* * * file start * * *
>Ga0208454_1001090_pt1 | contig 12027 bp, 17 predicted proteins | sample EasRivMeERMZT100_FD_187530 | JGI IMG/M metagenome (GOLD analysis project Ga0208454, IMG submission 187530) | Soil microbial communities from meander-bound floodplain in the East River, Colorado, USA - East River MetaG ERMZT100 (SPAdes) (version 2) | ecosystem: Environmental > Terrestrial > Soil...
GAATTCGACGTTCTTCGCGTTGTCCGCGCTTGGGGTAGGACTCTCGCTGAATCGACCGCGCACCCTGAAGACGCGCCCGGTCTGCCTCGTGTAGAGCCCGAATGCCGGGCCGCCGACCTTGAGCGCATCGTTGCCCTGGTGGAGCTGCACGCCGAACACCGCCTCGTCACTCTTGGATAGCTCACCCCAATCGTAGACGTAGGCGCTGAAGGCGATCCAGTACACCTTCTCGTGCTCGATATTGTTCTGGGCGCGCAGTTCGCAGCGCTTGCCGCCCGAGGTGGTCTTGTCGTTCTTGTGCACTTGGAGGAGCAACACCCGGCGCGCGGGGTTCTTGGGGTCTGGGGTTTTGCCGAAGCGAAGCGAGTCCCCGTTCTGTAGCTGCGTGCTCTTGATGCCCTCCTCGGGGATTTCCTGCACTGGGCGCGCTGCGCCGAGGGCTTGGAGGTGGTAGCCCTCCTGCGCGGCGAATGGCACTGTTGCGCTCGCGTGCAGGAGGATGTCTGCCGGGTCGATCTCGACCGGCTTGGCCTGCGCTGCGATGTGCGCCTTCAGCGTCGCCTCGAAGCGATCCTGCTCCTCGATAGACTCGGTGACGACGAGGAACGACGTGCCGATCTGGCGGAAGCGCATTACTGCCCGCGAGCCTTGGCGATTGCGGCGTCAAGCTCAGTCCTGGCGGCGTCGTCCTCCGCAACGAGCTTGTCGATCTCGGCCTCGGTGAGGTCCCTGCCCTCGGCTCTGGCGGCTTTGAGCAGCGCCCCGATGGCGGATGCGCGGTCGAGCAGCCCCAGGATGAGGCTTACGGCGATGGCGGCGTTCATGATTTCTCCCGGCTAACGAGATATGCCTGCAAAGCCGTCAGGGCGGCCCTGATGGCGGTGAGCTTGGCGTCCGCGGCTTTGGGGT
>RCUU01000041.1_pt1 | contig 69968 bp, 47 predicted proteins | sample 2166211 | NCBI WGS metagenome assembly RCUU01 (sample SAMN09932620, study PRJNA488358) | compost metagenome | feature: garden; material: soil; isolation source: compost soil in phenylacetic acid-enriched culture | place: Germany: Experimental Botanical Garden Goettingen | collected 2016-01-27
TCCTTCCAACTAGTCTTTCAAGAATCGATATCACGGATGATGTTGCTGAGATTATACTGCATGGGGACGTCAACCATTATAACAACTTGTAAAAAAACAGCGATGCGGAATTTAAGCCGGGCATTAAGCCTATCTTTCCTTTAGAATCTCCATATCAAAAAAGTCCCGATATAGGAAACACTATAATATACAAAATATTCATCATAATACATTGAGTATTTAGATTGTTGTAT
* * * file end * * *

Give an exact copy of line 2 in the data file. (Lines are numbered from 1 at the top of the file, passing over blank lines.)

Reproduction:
GAATTCGACGTTCTTCGCGTTGTCCGCGCTTGGGGTAGGACTCTCGCTGAATCGACCGCGCACCCTGAAGACGCGCCCGGTCTGCCTCGTGTAGAGCCCGAATGCCGGGCCGCCGACCTTGAGCGCATCGTTGCCCTGGTGGAGCTGCACGCCGAACACCGCCTCGTCACTCTTGGATAGCTCACCCCAATCGTAGACGTAGGCGCTGAAGGCGATCCAGTACACCTTCTCGTGCTCGATATTGTTCTGGGCGCGCAGTTCGCAGCGCTTGCCGCCCGAGGTGGTCTTGTCGTTCTTGTGCACTTGGAGGAGCAACACCCGGCGCGCGGGGTTCTTGGGGTCTGGGGTTTTGCCGAAGCGAAGCGAGTCCCCGTTCTGTAGCTGCGTGCTCTTGATGCCCTCCTCGGGGATTTCCTGCACTGGGCGCGCTGCGCCGAGGGCTTGGAGGTGGTAGCCCTCCTGCGCGGCGAATGGCACTGTTGCGCTCGCGTGCAGGAGGATGTCTGCCGGGTCGATCTCGACCGGCTTGGCCTGCGCTGCGATGTGCGCCTTCAGCGTCGCCTCGAAGCGATCCTGCTCCTCGATAGACTCGGTGACGACGAGGAACGACGTGCCGATCTGGCGGAAGCGCATTACTGCCCGCGAGCCTTGGCGATTGCGGCGTCAAGCTCAGTCCTGGCGGCGTCGTCCTCCGCAACGAGCTTGTCGATCTCGGCCTCGGTGAGGTCCCTGCCCTCGGCTCTGGCGGCTTTGAGCAGCGCCCCGATGGCGGATGCGCGGTCGAGCAGCCCCAGGATGAGGCTTACGGCGATGGCGGCGTTCATGATTTCTCCCGGCTAACGAGATATGCCTGCAAAGCCGTCAGGGCGGCCCTGATGGCGGTGAGCTTGGCGTCCGCGGCTTTGGGGT